Nevertheless, despite Robinson’s mixed experience of actually making the film, Zeffirelli’s Romeo and Juliet was a smash hit, the most commercially successful film of a Shakespeare play ever made up to that point. Indeed, it was not just a commercial hit, but a cultural hit, as it came to symbolize, like so much of the art of the sixties (above all, of course, its pop music), the attempts of the world’s youth to escape the dead but controlling hand of their parents. As a result, its cast, including Robinson, found themselves much in demand for other films and for most of the next decade Robinson worked mainly as a screen actor, including in such notable films as Ken Russell’s The Music Lovers (1971), a biopic of Tchaikovsky, and The Story of Adele H. (1975), Francois Truffaut’s film about the daughter of Victor Hugo, in which Robinson played the British officer with whom Adele had a disastrous affair.

However, Robinson’s acting career did not all take place on the sets of great directors such as Truffaut. Like almost all actors, there were long periods of “resting”, or rather unemployment, and even the odd foray into “adult” (i.e. pornographic) movies, such as Kleinhoff Hotel (1977), for which his face was on the poster (as one of the leads) but still very much in the background, as the main image was that of a naked woman in jackboots.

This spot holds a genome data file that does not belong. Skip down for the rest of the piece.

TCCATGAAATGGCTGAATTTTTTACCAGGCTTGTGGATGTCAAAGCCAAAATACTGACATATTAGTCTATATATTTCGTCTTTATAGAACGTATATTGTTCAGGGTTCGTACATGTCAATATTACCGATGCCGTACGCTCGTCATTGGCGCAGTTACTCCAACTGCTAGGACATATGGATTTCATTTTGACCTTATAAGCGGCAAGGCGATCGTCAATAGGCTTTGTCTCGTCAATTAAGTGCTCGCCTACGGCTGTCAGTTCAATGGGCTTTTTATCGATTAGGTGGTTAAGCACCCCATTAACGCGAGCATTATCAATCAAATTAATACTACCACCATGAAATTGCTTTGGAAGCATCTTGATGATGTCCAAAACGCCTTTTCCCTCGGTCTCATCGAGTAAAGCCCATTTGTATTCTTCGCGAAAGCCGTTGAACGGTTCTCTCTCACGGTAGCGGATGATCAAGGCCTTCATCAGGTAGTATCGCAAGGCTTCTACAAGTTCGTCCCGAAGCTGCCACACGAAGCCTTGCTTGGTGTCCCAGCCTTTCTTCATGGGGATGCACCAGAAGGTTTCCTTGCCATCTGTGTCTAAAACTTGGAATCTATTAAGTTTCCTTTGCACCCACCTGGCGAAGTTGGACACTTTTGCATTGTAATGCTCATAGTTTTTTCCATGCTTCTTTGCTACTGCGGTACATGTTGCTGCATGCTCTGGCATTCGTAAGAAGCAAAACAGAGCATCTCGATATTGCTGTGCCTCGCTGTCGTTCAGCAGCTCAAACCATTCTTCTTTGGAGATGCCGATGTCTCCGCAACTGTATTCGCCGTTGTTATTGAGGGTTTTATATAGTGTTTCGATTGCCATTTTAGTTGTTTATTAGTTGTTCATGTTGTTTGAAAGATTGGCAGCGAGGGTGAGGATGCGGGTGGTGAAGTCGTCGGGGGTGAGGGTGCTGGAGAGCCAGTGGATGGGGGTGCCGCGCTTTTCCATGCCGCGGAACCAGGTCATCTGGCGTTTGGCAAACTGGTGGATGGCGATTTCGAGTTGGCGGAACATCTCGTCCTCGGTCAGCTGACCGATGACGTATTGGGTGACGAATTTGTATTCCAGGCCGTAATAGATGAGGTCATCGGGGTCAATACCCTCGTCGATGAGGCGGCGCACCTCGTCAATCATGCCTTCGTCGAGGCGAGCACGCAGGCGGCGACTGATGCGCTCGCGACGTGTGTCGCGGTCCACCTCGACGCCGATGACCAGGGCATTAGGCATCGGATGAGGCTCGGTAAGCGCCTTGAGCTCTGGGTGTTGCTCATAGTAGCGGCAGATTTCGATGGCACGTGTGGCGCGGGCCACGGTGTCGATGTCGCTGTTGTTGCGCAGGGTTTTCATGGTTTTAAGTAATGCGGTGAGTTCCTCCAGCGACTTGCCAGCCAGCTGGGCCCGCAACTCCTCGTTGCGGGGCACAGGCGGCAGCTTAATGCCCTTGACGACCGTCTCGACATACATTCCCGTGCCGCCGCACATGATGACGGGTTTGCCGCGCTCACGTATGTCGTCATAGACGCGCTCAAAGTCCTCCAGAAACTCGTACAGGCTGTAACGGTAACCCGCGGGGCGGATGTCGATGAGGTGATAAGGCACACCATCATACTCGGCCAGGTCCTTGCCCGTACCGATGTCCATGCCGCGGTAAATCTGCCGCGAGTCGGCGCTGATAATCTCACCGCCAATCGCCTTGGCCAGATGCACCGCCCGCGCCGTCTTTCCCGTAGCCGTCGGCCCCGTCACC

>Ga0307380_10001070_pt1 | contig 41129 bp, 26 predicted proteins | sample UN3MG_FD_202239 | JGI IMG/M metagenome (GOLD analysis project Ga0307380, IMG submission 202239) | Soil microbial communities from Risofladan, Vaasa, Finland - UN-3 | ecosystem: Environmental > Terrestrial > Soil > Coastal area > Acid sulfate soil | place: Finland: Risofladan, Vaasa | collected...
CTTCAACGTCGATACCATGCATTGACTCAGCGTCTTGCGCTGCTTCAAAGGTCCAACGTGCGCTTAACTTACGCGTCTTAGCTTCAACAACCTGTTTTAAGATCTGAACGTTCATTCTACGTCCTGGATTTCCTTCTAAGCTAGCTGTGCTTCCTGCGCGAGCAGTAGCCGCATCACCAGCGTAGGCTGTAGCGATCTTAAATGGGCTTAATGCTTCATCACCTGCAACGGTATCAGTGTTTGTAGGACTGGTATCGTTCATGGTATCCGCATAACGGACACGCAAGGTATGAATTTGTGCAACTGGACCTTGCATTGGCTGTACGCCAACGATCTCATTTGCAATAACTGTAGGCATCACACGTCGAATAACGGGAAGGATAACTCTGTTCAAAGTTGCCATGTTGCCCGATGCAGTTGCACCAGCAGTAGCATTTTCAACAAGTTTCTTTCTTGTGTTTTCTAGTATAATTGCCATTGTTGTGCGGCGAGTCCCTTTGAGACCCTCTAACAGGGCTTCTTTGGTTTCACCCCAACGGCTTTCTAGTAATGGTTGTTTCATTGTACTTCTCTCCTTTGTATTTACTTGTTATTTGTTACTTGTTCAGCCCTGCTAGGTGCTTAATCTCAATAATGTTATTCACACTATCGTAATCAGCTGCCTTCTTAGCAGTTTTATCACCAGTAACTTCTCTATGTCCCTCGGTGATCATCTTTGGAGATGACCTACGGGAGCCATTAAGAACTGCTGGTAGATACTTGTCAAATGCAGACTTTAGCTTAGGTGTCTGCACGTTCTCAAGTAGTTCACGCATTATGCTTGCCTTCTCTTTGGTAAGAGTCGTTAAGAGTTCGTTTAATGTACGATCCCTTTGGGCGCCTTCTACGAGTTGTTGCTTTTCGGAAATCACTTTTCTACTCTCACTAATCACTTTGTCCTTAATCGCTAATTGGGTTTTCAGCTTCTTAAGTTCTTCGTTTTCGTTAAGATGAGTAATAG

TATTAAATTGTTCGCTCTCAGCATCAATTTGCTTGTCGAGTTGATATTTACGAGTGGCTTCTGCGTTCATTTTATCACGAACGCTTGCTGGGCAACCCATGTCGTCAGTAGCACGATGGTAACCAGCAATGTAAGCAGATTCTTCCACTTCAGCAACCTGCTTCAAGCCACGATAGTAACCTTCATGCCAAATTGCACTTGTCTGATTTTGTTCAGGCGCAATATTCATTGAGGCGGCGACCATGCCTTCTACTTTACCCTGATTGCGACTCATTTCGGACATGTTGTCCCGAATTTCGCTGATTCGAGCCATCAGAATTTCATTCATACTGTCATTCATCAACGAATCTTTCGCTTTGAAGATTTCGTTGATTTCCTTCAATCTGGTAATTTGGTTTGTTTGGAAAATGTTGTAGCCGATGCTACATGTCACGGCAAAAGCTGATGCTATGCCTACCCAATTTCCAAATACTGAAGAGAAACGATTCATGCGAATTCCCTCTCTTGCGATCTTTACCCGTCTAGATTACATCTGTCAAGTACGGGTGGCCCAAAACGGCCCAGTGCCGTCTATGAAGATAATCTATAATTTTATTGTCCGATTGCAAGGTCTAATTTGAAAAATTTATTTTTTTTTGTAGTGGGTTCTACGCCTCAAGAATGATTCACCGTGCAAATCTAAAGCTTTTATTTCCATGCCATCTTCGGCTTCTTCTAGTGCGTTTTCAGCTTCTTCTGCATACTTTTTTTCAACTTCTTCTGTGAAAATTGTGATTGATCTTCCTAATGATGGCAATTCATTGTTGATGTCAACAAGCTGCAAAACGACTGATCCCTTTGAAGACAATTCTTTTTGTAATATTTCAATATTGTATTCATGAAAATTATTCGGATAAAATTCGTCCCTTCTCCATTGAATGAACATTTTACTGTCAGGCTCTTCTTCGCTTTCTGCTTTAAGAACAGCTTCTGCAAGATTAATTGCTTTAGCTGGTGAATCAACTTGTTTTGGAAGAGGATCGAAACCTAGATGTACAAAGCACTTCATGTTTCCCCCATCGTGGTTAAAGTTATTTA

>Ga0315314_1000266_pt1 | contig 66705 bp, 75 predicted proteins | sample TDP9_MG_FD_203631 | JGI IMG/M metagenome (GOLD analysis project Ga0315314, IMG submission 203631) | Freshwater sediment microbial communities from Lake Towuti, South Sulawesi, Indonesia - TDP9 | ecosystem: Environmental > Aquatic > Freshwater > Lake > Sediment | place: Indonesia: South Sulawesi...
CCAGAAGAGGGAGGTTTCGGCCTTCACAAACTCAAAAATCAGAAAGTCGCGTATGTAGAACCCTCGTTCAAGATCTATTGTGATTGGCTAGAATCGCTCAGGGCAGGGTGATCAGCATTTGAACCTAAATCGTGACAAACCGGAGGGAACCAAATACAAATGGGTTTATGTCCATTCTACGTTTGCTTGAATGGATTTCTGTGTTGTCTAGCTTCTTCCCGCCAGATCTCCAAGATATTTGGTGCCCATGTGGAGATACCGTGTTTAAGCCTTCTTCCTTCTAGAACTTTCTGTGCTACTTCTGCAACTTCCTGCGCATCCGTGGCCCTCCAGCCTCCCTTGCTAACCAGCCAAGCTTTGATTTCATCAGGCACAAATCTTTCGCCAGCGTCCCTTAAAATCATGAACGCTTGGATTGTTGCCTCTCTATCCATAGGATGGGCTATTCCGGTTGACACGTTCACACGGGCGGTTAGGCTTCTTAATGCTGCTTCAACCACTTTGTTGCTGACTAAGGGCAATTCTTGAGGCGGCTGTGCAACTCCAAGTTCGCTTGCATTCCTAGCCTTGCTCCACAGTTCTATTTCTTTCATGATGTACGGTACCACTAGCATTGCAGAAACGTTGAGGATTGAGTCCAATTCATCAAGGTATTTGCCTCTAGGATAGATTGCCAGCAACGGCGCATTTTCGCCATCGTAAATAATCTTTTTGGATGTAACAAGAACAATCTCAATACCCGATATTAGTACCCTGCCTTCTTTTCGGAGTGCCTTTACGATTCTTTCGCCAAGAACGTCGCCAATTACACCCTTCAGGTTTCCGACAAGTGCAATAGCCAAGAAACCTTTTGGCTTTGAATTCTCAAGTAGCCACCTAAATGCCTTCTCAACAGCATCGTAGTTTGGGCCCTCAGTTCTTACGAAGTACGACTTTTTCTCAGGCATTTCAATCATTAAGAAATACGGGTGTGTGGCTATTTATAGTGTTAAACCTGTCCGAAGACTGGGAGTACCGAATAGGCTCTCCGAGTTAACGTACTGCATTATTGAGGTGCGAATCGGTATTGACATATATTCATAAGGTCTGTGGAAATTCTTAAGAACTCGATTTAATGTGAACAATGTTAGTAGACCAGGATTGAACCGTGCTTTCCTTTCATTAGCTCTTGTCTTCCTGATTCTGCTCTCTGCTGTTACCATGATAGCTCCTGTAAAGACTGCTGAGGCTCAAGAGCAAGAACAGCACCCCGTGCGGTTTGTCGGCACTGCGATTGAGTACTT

Thus it was that nearly a decade after graduating from drama school and walking almost immediately into work on Romeo and Juliet, Robinson found himself both struggling for work and struggling to maintain the boyish good looks that had been so much a part of his arsenal as an actor (especially a screen actor). And it was at this time that he found himself doing the two things that would eventually make his name: first, writing; and, secondly, descending further and further into what might be called “Withnail-World”, the demi-monde of obviously talented but seemingly unemployable actors that he would forever immortalise in Withnail and I less than a decade later.